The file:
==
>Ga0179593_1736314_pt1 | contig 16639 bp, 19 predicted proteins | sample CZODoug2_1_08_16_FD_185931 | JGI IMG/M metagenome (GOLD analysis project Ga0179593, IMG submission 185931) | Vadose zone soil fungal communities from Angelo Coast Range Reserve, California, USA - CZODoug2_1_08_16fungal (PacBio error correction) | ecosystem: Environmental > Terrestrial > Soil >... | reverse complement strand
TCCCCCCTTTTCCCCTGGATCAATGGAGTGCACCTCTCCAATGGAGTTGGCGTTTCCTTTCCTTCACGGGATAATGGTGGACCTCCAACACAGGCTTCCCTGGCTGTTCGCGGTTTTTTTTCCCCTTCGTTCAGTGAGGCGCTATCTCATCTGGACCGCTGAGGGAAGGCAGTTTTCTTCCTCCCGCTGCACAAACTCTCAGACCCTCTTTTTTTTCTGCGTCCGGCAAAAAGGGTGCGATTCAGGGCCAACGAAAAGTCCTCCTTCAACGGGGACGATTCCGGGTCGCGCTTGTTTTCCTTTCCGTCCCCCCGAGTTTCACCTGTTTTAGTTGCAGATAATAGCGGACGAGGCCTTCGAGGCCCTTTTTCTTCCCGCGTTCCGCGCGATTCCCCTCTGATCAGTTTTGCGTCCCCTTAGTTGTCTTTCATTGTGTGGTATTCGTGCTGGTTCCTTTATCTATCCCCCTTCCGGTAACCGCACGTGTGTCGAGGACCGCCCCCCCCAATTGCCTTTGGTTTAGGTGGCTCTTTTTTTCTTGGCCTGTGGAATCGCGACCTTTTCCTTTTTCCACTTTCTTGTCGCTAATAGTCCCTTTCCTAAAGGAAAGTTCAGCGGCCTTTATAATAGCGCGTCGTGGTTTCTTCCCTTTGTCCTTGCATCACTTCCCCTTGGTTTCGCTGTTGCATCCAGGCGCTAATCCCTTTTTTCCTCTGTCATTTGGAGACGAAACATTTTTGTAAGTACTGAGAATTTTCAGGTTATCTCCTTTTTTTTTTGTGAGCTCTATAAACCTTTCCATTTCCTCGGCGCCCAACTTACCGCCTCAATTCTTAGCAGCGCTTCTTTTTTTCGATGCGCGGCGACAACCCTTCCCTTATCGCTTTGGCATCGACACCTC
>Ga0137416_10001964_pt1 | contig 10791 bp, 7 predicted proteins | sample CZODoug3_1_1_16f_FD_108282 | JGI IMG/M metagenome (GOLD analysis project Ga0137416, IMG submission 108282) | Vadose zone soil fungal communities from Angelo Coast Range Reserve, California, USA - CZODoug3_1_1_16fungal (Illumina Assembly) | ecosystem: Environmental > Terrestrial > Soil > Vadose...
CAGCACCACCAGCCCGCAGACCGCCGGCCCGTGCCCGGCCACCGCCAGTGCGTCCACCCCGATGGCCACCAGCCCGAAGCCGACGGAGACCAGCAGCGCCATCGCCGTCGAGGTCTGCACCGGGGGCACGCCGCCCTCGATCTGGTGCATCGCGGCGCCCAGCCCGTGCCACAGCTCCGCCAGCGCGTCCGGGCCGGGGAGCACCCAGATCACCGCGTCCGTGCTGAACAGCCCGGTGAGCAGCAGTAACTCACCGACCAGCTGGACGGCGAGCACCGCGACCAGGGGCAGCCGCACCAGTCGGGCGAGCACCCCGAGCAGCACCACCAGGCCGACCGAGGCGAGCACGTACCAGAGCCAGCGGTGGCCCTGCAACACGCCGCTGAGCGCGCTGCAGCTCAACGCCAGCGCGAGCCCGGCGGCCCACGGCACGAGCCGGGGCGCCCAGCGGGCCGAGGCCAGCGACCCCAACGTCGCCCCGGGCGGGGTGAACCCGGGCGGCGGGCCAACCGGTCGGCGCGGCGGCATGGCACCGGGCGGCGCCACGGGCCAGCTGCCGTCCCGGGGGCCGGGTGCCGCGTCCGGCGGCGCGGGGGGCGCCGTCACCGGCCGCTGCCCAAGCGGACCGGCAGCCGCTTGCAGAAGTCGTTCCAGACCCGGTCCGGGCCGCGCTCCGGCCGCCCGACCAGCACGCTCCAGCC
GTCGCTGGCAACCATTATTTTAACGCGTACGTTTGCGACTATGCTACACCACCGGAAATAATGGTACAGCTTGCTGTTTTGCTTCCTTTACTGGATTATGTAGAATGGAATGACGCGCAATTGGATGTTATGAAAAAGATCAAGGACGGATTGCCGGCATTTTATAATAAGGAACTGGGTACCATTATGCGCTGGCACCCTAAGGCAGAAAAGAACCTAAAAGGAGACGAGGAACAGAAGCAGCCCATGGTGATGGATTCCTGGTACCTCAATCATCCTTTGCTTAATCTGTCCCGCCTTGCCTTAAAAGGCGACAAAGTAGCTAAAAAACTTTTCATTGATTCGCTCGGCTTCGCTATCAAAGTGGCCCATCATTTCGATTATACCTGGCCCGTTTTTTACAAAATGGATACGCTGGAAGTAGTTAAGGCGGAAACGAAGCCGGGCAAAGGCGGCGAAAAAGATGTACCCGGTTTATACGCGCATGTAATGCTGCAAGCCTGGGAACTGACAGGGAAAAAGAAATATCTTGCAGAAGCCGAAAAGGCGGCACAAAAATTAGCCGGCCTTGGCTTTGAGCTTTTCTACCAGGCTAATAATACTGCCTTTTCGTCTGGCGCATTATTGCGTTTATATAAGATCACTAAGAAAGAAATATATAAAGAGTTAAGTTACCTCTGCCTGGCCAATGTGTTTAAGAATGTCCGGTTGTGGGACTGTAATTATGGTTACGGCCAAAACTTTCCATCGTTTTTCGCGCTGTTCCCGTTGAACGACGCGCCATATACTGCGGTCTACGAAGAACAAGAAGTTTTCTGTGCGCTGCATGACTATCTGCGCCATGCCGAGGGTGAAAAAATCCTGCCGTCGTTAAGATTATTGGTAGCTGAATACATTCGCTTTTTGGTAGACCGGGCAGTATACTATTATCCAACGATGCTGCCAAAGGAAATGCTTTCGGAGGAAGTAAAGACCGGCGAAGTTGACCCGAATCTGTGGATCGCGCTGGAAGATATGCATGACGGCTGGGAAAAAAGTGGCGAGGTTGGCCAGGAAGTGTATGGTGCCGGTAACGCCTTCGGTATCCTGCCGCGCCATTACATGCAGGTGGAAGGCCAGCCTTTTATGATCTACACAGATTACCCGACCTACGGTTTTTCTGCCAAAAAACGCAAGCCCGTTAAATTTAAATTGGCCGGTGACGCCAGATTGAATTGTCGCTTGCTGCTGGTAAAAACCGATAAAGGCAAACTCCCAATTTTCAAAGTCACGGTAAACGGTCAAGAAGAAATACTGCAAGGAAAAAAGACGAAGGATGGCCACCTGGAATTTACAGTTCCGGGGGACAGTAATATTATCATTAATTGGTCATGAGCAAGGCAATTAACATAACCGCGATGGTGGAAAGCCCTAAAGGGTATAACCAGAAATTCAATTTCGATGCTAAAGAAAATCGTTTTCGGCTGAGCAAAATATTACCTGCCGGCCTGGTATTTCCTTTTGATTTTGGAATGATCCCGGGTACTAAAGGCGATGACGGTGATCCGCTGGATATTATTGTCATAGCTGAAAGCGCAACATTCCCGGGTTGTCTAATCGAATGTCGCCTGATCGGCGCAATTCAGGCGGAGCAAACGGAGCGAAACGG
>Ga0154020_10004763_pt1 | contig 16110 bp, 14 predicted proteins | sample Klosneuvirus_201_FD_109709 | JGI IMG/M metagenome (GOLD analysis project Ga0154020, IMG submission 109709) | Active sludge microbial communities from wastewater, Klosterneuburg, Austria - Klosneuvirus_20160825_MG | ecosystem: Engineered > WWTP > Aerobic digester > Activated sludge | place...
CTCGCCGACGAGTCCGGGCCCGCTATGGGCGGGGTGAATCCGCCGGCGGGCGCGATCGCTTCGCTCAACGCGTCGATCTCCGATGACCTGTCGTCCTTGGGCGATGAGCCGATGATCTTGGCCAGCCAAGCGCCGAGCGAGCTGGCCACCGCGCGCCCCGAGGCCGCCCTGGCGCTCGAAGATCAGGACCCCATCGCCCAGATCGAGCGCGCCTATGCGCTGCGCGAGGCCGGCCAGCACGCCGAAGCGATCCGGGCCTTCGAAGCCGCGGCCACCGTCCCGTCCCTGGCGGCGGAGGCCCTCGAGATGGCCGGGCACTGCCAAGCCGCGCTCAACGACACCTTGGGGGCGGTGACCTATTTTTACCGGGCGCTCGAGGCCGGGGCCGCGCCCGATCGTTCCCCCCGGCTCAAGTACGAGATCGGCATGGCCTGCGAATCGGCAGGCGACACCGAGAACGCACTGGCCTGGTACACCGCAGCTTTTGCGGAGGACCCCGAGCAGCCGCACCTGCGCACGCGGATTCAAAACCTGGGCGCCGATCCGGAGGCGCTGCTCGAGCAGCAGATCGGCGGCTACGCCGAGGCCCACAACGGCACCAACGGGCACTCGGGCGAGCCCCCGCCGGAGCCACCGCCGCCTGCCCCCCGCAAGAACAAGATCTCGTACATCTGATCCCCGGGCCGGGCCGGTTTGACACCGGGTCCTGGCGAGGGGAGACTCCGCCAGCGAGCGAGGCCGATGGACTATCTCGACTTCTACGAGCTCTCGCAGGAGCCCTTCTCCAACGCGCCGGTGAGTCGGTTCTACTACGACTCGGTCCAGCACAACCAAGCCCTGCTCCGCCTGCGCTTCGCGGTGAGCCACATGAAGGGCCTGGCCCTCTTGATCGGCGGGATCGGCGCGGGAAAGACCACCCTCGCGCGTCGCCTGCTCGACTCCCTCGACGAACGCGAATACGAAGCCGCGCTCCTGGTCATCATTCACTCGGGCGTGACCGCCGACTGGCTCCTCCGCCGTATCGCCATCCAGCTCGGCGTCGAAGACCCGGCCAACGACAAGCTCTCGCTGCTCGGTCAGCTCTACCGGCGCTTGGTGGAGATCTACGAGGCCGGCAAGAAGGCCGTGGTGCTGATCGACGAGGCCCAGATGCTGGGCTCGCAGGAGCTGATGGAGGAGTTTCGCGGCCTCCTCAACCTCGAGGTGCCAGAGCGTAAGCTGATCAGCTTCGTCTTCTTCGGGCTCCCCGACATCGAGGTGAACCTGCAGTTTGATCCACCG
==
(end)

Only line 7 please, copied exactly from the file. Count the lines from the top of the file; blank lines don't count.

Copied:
CTCGCCGACGAGTCCGGGCCCGCTATGGGCGGGGTGAATCCGCCGGCGGGCGCGATCGCTTCGCTCAACGCGTCGATCTCCGATGACCTGTCGTCCTTGGGCGATGAGCCGATGATCTTGGCCAGCCAAGCGCCGAGCGAGCTGGCCACCGCGCGCCCCGAGGCCGCCCTGGCGCTCGAAGATCAGGACCCCATCGCCCAGATCGAGCGCGCCTATGCGCTGCGCGAGGCCGGCCAGCACGCCGAAGCGATCCGGGCCTTCGAAGCCGCGGCCACCGTCCCGTCCCTGGCGGCGGAGGCCCTCGAGATGGCCGGGCACTGCCAAGCCGCGCTCAACGACACCTTGGGGGCGGTGACCTATTTTTACCGGGCGCTCGAGGCCGGGGCCGCGCCCGATCGTTCCCCCCGGCTCAAGTACGAGATCGGCATGGCCTGCGAATCGGCAGGCGACACCGAGAACGCACTGGCCTGGTACACCGCAGCTTTTGCGGAGGACCCCGAGCAGCCGCACCTGCGCACGCGGATTCAAAACCTGGGCGCCGATCCGGAGGCGCTGCTCGAGCAGCAGATCGGCGGCTACGCCGAGGCCCACAACGGCACCAACGGGCACTCGGGCGAGCCCCCGCCGGAGCCACCGCCGCCTGCCCCCCGCAAGAACAAGATCTCGTACATCTGATCCCCGGGCCGGGCCGGTTTGACACCGGGTCCTGGCGAGGGGAGACTCCGCCAGCGAGCGAGGCCGATGGACTATCTCGACTTCTACGAGCTCTCGCAGGAGCCCTTCTCCAACGCGCCGGTGAGTCGGTTCTACTACGACTCGGTCCAGCACAACCAAGCCCTGCTCCGCCTGCGCTTCGCGGTGAGCCACATGAAGGGCCTGGCCCTCTTGATCGGCGGGATCGGCGCGGGAAAGACCACCCTCGCGCGTCGCCTGCTCGACTCCCTCGACGAACGCGAATACGAAGCCGCGCTCCTGGTCATCATTCACTCGGGCGTGACCGCCGACTGGCTCCTCCGCCGTATCGCCATCCAGCTCGGCGTCGAAGACCCGGCCAACGACAAGCTCTCGCTGCTCGGTCAGCTCTACCGGCGCTTGGTGGAGATCTACGAGGCCGGCAAGAAGGCCGTGGTGCTGATCGACGAGGCCCAGATGCTGGGCTCGCAGGAGCTGATGGAGGAGTTTCGCGGCCTCCTCAACCTCGAGGTGCCAGAGCGTAAGCTGATCAGCTTCGTCTTCTTCGGGCTCCCCGACATCGAGGTGAACCTGCAGTTTGATCCACCG